From about 7th- 6th century B.C. a new medium of transaction was evolved in the form of a currency known as coins. The introduction of coins replaced the earlier modes of transaction which was designated as barter system. Worked out in metals, the coins opened up anew discipline called numismatic studies. Such a studyhas been considered as one of the most reliable sources to reconstruct the history of India. While in certain cases




efforts took the country to an all time height of excellence in every sphere of human activities including the art of coinage. The imperial Guptas issued a rich variety of gold coins with portraits on the obverse and the deities on the reverse. Some of these coins were commemorative of certain events. These bear epithets and legends in Brahmi scripts and indicate the classical status of Sanskrit language, the period attained. The coins of Gupta period record the indigenous features. Chandragupta I issued a commemorative coin to mark his marriage with Lichchhavi princess; the Asvamedh and Lyricisttype of Samudragupta`s gold coins (displayed in the Nidhi gallery) record his political

other sources to reconstruct the history of a given time and space are silent the, study of coins relatedto the area and period concerned, supplied authentic a
Alexander 3rd Cen B.C (o) Alexendar 3rd Cen B.C (R)

supremacy as well as evince artistic bent of his mind. The coins of Chandragupta II present him as an efficient rider, as a lion slayer and as an expert archer. The associated legands refer him as kings, a king of great valor and a devout followers of Vishnu.The reverse bears the figure of goddess Durga or Lakshmi. His efficient successor Kumargupta I also issued gold

nd useful information with regard to the sociopolitical and cultural history of India and there lies the importance of the collection of coins. A coin is studied from multi- disciplinary angles. The knowledge of metals and the metallurgical ideas involved in its production is, itself a matter of great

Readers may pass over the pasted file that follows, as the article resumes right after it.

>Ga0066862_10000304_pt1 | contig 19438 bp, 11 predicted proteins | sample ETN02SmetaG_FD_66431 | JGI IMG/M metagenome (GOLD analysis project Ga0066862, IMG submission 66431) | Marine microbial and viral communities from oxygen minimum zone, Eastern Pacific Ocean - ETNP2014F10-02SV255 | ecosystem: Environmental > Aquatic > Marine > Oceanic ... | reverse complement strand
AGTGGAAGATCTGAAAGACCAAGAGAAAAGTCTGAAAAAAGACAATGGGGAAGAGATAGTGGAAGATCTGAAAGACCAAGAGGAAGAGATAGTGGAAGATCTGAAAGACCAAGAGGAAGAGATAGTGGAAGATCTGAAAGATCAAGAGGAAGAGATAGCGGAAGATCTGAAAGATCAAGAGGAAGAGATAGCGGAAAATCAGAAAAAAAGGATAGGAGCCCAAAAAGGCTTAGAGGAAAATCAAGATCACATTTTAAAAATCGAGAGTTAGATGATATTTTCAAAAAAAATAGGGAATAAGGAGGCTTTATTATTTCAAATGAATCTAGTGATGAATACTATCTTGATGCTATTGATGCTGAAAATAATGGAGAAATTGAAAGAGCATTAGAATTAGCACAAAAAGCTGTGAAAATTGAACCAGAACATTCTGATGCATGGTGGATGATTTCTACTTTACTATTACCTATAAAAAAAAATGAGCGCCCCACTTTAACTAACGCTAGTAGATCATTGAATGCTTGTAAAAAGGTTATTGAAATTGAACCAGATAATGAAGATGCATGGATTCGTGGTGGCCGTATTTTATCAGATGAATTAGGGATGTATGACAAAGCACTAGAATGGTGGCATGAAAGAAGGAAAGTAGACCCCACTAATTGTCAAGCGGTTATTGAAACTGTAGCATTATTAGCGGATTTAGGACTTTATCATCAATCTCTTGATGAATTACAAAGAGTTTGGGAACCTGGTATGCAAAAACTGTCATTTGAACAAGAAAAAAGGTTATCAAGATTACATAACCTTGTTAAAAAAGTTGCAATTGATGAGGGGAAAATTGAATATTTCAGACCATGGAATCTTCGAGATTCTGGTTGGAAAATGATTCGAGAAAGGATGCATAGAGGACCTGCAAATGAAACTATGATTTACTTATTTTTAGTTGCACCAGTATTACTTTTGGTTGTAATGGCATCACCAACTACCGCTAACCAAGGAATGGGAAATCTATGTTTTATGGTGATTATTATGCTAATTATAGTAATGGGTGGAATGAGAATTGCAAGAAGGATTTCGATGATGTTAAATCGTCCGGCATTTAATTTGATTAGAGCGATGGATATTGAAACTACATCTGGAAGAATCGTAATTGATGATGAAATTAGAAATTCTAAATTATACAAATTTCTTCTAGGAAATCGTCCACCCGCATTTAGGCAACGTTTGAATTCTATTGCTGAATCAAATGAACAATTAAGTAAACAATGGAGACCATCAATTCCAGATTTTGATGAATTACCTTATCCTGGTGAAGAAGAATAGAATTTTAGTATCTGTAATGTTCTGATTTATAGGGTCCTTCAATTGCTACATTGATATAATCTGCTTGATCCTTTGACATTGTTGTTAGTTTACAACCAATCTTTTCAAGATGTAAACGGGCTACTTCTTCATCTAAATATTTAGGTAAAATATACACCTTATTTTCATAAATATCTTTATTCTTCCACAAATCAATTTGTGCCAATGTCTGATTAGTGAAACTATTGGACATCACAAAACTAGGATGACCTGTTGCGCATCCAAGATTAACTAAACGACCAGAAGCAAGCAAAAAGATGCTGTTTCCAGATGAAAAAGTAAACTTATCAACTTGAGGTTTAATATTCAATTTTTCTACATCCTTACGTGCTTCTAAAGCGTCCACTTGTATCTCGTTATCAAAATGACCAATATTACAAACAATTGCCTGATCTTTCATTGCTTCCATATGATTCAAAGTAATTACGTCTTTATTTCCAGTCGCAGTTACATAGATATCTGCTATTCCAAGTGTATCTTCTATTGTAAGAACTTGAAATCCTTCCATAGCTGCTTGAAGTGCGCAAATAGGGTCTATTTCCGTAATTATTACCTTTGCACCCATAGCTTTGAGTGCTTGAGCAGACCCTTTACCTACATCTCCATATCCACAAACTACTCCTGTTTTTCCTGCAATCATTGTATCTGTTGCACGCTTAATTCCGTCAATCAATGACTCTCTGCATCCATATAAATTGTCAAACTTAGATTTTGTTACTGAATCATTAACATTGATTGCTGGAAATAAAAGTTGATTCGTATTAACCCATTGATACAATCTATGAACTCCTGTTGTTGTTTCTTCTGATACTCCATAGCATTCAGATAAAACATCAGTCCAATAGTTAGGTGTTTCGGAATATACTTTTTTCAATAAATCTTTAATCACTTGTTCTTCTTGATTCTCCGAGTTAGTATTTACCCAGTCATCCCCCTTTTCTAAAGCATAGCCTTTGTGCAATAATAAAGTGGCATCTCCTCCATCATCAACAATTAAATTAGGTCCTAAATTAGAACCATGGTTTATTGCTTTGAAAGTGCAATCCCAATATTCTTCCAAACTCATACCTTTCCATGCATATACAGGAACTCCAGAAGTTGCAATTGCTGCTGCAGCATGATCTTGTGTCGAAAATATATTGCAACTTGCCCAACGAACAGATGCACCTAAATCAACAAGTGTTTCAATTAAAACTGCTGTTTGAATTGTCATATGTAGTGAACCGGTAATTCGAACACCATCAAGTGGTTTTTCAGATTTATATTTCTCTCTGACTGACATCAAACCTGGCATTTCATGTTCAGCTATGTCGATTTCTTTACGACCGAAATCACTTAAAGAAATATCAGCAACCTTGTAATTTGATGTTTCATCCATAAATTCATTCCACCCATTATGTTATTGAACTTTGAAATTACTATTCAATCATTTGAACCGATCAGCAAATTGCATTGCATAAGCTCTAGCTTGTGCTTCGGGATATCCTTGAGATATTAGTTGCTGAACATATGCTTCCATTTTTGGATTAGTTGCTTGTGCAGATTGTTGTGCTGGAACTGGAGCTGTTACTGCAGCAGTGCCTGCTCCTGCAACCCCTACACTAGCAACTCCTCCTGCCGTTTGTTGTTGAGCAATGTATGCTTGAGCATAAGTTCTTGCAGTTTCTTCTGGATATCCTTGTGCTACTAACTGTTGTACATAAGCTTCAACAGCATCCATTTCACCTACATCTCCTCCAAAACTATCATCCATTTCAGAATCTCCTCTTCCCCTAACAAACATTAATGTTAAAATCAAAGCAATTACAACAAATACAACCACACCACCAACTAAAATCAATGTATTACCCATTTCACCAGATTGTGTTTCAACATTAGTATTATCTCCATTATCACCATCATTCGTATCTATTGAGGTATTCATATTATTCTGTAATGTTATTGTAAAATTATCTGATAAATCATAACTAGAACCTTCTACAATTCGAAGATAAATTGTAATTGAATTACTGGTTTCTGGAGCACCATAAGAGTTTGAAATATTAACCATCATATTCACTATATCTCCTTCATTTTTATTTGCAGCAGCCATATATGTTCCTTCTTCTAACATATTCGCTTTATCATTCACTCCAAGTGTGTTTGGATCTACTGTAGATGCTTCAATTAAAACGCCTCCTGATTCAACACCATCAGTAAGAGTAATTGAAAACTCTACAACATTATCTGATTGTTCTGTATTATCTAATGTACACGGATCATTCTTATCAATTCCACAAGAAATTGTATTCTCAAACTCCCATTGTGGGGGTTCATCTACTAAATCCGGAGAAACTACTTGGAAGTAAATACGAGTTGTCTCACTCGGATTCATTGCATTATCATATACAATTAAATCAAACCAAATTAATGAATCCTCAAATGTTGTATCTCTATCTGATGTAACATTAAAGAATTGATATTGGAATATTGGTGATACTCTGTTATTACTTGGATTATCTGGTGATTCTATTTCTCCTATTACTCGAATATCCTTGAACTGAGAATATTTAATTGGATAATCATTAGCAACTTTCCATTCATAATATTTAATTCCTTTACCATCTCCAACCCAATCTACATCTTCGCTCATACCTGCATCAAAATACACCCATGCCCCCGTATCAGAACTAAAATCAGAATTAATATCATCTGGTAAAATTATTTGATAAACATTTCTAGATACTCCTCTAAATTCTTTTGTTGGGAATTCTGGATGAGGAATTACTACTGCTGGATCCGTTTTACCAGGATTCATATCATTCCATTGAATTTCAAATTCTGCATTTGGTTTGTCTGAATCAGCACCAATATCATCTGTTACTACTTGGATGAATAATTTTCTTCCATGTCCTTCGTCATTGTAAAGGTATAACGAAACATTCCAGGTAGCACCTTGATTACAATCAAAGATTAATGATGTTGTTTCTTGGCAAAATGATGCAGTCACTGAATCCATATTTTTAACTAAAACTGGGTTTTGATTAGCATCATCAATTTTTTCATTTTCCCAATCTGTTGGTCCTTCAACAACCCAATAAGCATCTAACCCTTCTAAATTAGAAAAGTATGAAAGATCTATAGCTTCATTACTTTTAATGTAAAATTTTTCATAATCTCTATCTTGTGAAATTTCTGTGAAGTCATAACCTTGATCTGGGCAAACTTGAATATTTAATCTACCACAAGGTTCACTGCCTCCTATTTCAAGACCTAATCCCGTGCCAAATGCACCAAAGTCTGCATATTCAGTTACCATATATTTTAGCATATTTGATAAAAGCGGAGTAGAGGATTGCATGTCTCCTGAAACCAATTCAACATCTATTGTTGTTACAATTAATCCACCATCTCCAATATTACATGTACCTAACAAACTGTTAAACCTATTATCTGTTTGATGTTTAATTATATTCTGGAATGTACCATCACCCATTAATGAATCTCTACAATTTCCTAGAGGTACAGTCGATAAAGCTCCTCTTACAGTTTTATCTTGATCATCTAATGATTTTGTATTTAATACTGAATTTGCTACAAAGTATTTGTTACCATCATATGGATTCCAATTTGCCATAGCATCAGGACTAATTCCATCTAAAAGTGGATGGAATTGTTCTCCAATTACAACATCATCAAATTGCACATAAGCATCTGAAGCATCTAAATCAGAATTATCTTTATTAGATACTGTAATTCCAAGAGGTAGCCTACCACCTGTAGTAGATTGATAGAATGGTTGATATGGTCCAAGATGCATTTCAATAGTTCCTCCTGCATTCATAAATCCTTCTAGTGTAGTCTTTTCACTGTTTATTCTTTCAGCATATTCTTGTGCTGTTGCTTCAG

coins portraying him as a rhinoceros slayer, as an invincible (apratigha) person and as a devotee of god Kartikeya. Guptas also issued coins in silver and copper. The copper ones were very much limited in circulation. The human and divine figures depicted on the Gupta coins bear the characteristic of contemporary classical sculptures in terms of their plastic qualities, linear dispositions in the artistic bearings. 

interest. The paleography of the legends, the meaning of symbols, the iconography of deities, the features of kings and queens, the artistic analysis of the figures delineated on the

Kanishka  I 3rd Century A.D. (O)

Kanishka I 3rd Centiry A.D. (R)

The successors of the Imperial Guptas in the latter half of the century A.D. were considerably waek. Alien invasions, specially by the Hunas, further weakened the powers of the later Guptas.Regional rulers who were once submitted to the Guptas declared their independence and ushered in a state of political instability. The different parts of India during this

obverse and reverse are other areas, if carefully studied, have the potentialities to throw sufficient light on the history and culture of the period, with which the said coin is found to be related Bharat Kala Bhavan has a rich collection of about 33,000 coins and it covers a period from circa 6th century B.C. to present era. The cabinet has an all India character. Made of mostly in gold , silver and copper, the collection also includes

period of unrest, followed the Gupta system of coinage for some time. In eastern India, Sasanka of Gauda was one such ruler. On the reverse of his coins one finds the continuity of the presence of Gajalakshmi while on the obverse, he introduced Siva with his bull. The bull and the horseman variety dominated the Indian coinage for another four hundred years tillthe advent of the Ghaznisin the lOth century A.D.